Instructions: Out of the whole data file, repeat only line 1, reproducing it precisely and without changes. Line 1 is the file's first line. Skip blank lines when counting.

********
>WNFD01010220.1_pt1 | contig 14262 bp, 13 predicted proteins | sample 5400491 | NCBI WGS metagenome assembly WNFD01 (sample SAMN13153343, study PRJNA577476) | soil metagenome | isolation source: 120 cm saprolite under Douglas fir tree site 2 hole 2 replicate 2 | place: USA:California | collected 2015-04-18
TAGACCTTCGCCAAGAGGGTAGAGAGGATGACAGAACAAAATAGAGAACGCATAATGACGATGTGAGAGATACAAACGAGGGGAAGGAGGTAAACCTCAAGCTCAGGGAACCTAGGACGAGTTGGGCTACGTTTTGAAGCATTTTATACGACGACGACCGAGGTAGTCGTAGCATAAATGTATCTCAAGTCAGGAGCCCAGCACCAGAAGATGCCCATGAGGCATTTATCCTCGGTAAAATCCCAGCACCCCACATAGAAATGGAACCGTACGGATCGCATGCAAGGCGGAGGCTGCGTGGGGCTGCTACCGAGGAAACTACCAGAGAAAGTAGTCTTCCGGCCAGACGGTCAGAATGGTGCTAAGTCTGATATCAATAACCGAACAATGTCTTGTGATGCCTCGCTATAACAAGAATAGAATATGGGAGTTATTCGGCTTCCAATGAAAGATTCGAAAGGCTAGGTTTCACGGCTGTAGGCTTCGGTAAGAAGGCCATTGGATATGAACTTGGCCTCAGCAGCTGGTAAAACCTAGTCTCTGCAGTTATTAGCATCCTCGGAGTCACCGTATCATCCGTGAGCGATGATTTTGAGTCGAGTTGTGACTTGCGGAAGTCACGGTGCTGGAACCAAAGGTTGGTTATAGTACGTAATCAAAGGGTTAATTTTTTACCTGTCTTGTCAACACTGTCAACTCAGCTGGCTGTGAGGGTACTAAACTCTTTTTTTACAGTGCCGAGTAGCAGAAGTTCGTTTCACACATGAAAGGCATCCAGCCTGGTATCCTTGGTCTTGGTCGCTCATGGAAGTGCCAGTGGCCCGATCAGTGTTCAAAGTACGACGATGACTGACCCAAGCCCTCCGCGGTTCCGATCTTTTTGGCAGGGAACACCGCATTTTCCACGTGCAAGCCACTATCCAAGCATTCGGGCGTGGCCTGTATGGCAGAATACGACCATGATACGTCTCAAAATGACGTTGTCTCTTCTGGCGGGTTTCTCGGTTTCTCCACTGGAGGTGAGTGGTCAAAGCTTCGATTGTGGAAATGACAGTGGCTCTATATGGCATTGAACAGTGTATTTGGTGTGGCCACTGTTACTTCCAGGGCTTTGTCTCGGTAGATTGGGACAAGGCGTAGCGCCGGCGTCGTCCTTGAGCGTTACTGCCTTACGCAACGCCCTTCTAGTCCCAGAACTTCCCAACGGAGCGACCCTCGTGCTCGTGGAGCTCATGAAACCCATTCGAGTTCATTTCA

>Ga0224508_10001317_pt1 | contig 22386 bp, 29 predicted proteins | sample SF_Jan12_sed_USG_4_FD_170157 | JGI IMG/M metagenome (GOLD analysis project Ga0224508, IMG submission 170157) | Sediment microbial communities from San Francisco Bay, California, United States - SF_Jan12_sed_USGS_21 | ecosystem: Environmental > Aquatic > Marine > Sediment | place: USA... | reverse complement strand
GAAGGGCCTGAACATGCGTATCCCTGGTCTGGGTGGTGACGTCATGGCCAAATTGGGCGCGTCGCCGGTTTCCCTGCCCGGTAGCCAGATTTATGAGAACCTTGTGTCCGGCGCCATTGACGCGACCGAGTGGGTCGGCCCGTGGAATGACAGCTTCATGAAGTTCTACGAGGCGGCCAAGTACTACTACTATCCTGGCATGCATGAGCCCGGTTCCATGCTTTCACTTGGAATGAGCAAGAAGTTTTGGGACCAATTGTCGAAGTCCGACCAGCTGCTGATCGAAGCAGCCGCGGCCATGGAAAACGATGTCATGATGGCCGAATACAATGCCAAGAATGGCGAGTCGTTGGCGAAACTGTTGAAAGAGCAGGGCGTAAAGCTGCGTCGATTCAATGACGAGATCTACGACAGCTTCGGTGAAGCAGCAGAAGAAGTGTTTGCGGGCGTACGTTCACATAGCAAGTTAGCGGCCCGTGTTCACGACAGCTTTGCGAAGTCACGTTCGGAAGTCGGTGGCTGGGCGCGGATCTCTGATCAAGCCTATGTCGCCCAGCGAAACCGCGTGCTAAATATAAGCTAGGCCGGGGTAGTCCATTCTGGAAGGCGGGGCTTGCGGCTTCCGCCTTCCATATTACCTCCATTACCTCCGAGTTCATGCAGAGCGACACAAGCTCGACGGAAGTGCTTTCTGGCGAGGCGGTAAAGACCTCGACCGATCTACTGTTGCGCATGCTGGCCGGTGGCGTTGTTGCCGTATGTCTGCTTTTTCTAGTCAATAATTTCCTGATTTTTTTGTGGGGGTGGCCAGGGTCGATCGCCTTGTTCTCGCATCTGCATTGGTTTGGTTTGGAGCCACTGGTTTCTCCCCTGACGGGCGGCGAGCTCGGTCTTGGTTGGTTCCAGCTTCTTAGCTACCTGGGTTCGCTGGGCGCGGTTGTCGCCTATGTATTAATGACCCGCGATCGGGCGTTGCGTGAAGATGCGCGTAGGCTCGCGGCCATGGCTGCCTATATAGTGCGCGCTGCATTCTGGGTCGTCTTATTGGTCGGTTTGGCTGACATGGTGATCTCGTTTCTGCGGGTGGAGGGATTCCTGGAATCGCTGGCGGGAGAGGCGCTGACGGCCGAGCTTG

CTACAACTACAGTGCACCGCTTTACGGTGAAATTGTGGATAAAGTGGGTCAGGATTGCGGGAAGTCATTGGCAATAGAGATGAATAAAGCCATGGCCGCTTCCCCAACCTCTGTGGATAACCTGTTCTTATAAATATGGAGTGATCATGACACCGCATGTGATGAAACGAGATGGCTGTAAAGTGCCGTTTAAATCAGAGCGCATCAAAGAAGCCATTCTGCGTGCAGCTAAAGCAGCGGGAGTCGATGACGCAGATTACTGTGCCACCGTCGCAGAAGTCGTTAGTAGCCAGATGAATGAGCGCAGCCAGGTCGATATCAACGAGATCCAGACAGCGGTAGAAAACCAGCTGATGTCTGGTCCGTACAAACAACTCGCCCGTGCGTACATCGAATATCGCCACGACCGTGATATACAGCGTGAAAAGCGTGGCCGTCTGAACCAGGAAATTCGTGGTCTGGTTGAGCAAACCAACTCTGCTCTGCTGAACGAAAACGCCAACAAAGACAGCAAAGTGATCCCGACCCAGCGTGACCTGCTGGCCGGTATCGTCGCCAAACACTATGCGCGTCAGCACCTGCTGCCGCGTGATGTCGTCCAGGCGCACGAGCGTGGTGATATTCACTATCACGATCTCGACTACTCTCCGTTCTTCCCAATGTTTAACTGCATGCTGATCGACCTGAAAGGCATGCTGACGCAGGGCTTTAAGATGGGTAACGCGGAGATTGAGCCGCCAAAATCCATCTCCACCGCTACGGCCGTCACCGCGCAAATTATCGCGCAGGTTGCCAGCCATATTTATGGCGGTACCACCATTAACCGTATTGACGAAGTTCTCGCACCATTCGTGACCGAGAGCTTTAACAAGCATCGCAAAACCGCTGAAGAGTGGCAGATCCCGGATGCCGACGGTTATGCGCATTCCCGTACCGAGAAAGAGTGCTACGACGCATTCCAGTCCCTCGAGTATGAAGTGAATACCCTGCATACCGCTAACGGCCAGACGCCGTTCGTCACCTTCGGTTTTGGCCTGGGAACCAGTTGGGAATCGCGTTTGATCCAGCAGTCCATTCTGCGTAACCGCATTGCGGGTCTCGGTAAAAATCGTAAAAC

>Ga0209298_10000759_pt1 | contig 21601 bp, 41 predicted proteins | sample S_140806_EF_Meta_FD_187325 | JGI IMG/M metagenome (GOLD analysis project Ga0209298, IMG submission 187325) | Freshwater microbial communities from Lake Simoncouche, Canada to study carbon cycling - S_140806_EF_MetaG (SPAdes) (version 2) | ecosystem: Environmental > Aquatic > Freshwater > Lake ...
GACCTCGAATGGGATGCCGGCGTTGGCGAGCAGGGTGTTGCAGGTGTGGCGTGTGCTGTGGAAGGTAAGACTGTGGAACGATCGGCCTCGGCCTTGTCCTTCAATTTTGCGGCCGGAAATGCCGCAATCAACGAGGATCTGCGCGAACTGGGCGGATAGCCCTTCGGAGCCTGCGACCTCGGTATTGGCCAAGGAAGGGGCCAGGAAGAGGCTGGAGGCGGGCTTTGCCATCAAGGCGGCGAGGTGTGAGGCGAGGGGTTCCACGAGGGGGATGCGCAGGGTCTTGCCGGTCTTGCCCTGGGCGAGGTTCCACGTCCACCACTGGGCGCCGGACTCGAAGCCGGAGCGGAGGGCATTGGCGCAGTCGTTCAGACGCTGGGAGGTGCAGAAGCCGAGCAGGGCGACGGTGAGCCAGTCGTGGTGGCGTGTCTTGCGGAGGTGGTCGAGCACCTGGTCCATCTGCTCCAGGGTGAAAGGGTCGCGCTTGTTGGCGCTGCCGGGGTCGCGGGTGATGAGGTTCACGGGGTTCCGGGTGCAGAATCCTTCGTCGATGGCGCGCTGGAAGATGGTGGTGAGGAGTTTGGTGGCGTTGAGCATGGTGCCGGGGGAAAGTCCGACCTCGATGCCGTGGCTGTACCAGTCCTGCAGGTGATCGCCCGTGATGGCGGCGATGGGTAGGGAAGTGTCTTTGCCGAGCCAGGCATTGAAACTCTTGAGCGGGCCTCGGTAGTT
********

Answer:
>WNFD01010220.1_pt1 | contig 14262 bp, 13 predicted proteins | sample 5400491 | NCBI WGS metagenome assembly WNFD01 (sample SAMN13153343, study PRJNA577476) | soil metagenome | isolation source: 120 cm saprolite under Douglas fir tree site 2 hole 2 replicate 2 | place: USA:California | collected 2015-04-18